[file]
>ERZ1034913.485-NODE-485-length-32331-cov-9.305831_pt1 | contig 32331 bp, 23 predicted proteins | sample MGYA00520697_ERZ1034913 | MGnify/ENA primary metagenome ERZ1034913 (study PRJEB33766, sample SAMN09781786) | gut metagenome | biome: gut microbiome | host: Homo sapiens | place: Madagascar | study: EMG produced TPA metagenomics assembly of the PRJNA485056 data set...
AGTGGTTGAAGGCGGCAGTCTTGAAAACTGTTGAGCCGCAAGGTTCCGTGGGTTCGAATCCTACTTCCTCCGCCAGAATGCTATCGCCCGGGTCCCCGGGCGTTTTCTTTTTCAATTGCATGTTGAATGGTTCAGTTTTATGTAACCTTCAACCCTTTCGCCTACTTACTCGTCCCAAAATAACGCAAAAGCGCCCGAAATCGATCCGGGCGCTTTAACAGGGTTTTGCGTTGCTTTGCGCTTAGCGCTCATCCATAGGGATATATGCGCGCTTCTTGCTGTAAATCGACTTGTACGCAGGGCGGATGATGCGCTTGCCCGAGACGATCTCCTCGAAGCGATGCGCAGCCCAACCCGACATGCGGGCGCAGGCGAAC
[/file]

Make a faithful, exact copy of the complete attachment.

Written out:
>ERZ1034913.485-NODE-485-length-32331-cov-9.305831_pt1 | contig 32331 bp, 23 predicted proteins | sample MGYA00520697_ERZ1034913 | MGnify/ENA primary metagenome ERZ1034913 (study PRJEB33766, sample SAMN09781786) | gut metagenome | biome: gut microbiome | host: Homo sapiens | place: Madagascar | study: EMG produced TPA metagenomics assembly of the PRJNA485056 data set...
AGTGGTTGAAGGCGGCAGTCTTGAAAACTGTTGAGCCGCAAGGTTCCGTGGGTTCGAATCCTACTTCCTCCGCCAGAATGCTATCGCCCGGGTCCCCGGGCGTTTTCTTTTTCAATTGCATGTTGAATGGTTCAGTTTTATGTAACCTTCAACCCTTTCGCCTACTTACTCGTCCCAAAATAACGCAAAAGCGCCCGAAATCGATCCGGGCGCTTTAACAGGGTTTTGCGTTGCTTTGCGCTTAGCGCTCATCCATAGGGATATATGCGCGCTTCTTGCTGTAAATCGACTTGTACGCAGGGCGGATGATGCGCTTGCCCGAGACGATCTCCTCGAAGCGATGCGCAGCCCAACCCGACATGCGGGCGCAGGCGAAC